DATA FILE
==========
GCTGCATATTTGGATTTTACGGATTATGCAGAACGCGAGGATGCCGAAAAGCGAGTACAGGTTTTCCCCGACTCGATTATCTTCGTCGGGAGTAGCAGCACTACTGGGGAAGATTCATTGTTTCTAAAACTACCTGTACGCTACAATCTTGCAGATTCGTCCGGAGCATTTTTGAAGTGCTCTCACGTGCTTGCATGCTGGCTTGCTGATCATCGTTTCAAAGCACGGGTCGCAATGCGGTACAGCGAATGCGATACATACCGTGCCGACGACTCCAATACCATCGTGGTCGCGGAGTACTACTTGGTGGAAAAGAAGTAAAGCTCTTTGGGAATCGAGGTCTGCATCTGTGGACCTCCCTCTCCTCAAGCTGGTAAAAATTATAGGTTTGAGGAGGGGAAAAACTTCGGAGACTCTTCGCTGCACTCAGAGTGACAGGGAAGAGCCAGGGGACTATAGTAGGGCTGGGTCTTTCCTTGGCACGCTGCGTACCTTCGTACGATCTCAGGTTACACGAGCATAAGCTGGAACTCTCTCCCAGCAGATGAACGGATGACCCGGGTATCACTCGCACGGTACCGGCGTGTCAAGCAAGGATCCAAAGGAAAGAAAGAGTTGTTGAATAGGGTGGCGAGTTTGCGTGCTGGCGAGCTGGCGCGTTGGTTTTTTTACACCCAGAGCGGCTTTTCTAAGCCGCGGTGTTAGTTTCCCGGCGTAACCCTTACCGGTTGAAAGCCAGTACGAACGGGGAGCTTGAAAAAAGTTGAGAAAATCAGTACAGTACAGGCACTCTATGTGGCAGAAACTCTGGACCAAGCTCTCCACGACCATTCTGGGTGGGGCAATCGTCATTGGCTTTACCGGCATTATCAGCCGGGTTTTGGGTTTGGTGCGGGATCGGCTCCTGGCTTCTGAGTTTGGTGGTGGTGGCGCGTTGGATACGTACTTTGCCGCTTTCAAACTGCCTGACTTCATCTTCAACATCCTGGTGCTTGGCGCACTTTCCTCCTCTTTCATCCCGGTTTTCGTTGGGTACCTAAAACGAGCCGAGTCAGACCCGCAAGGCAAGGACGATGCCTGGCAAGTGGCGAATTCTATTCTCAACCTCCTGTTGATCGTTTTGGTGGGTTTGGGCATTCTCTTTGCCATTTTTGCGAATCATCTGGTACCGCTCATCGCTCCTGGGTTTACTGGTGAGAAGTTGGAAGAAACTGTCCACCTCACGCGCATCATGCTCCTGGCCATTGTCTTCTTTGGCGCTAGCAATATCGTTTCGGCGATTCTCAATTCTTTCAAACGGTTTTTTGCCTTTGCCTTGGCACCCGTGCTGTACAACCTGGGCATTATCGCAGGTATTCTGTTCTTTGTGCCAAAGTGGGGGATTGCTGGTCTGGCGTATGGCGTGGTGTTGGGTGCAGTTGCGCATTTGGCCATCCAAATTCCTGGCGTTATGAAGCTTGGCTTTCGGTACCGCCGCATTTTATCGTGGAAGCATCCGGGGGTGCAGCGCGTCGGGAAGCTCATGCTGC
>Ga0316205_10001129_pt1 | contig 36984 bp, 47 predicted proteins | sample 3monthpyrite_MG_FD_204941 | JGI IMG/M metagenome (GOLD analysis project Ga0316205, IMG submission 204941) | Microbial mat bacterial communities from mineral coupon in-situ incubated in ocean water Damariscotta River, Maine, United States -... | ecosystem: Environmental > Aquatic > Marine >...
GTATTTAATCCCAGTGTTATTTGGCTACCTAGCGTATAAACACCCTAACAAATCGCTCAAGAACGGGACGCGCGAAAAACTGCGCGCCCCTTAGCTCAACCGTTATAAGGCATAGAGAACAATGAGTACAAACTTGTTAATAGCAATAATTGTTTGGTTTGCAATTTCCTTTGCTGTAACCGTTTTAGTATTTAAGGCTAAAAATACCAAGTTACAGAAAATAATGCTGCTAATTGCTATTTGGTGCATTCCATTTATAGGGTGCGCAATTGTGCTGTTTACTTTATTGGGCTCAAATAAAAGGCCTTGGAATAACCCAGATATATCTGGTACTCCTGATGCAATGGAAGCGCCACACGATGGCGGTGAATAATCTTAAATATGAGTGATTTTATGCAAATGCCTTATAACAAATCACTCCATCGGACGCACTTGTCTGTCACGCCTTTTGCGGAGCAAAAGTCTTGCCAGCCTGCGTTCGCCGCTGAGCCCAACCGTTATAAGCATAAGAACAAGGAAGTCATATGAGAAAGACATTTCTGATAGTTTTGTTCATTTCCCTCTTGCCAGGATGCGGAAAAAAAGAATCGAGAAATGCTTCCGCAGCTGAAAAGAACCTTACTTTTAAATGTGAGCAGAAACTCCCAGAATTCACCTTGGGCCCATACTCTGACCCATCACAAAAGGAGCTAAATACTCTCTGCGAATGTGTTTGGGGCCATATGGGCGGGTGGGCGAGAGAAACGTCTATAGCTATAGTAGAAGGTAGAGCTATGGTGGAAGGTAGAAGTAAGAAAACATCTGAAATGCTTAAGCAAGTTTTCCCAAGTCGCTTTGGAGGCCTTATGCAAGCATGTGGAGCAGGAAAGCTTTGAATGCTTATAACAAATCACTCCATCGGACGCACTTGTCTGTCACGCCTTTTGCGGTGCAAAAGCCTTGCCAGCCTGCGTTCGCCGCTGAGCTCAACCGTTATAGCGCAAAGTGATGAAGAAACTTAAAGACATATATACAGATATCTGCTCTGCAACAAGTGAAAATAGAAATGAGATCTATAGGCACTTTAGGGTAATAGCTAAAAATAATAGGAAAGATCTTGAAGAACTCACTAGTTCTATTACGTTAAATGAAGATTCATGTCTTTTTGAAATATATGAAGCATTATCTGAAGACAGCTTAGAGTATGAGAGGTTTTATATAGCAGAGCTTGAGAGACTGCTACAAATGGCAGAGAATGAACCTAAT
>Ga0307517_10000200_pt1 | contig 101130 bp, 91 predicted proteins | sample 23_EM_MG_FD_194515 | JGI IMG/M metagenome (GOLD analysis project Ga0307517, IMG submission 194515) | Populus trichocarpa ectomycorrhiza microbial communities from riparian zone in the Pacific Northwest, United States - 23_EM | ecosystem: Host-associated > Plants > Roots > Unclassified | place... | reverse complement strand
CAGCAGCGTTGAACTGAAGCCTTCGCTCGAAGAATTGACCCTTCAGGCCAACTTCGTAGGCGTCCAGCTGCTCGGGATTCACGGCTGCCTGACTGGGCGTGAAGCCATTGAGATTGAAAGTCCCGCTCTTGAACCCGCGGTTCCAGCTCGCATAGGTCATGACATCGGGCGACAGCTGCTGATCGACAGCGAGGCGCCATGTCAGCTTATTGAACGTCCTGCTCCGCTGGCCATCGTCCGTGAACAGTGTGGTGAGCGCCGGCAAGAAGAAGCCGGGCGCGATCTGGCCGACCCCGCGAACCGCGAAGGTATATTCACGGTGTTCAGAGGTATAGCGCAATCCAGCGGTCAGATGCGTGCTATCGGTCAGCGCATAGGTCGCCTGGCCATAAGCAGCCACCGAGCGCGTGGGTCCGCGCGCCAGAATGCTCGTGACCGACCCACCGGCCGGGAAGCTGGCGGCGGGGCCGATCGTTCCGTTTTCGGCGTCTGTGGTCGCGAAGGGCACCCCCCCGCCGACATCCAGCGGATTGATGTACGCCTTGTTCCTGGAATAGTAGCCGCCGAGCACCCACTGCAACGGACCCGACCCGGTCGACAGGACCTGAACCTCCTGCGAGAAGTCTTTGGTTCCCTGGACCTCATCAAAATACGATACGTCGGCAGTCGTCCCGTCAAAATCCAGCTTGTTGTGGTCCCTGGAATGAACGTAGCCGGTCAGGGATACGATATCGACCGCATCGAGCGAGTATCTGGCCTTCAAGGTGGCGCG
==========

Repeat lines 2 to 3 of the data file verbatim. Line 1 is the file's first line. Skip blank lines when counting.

>Ga0316205_10001129_pt1 | contig 36984 bp, 47 predicted proteins | sample 3monthpyrite_MG_FD_204941 | JGI IMG/M metagenome (GOLD analysis project Ga0316205, IMG submission 204941) | Microbial mat bacterial communities from mineral coupon in-situ incubated in ocean water Damariscotta River, Maine, United States -... | ecosystem: Environmental > Aquatic > Marine >...
GTATTTAATCCCAGTGTTATTTGGCTACCTAGCGTATAAACACCCTAACAAATCGCTCAAGAACGGGACGCGCGAAAAACTGCGCGCCCCTTAGCTCAACCGTTATAAGGCATAGAGAACAATGAGTACAAACTTGTTAATAGCAATAATTGTTTGGTTTGCAATTTCCTTTGCTGTAACCGTTTTAGTATTTAAGGCTAAAAATACCAAGTTACAGAAAATAATGCTGCTAATTGCTATTTGGTGCATTCCATTTATAGGGTGCGCAATTGTGCTGTTTACTTTATTGGGCTCAAATAAAAGGCCTTGGAATAACCCAGATATATCTGGTACTCCTGATGCAATGGAAGCGCCACACGATGGCGGTGAATAATCTTAAATATGAGTGATTTTATGCAAATGCCTTATAACAAATCACTCCATCGGACGCACTTGTCTGTCACGCCTTTTGCGGAGCAAAAGTCTTGCCAGCCTGCGTTCGCCGCTGAGCCCAACCGTTATAAGCATAAGAACAAGGAAGTCATATGAGAAAGACATTTCTGATAGTTTTGTTCATTTCCCTCTTGCCAGGATGCGGAAAAAAAGAATCGAGAAATGCTTCCGCAGCTGAAAAGAACCTTACTTTTAAATGTGAGCAGAAACTCCCAGAATTCACCTTGGGCCCATACTCTGACCCATCACAAAAGGAGCTAAATACTCTCTGCGAATGTGTTTGGGGCCATATGGGCGGGTGGGCGAGAGAAACGTCTATAGCTATAGTAGAAGGTAGAGCTATGGTGGAAGGTAGAAGTAAGAAAACATCTGAAATGCTTAAGCAAGTTTTCCCAAGTCGCTTTGGAGGCCTTATGCAAGCATGTGGAGCAGGAAAGCTTTGAATGCTTATAACAAATCACTCCATCGGACGCACTTGTCTGTCACGCCTTTTGCGGTGCAAAAGCCTTGCCAGCCTGCGTTCGCCGCTGAGCTCAACCGTTATAGCGCAAAGTGATGAAGAAACTTAAAGACATATATACAGATATCTGCTCTGCAACAAGTGAAAATAGAAATGAGATCTATAGGCACTTTAGGGTAATAGCTAAAAATAATAGGAAAGATCTTGAAGAACTCACTAGTTCTATTACGTTAAATGAAGATTCATGTCTTTTTGAAATATATGAAGCATTATCTGAAGACAGCTTAGAGTATGAGAGGTTTTATATAGCAGAGCTTGAGAGACTGCTACAAATGGCAGAGAATGAACCTAAT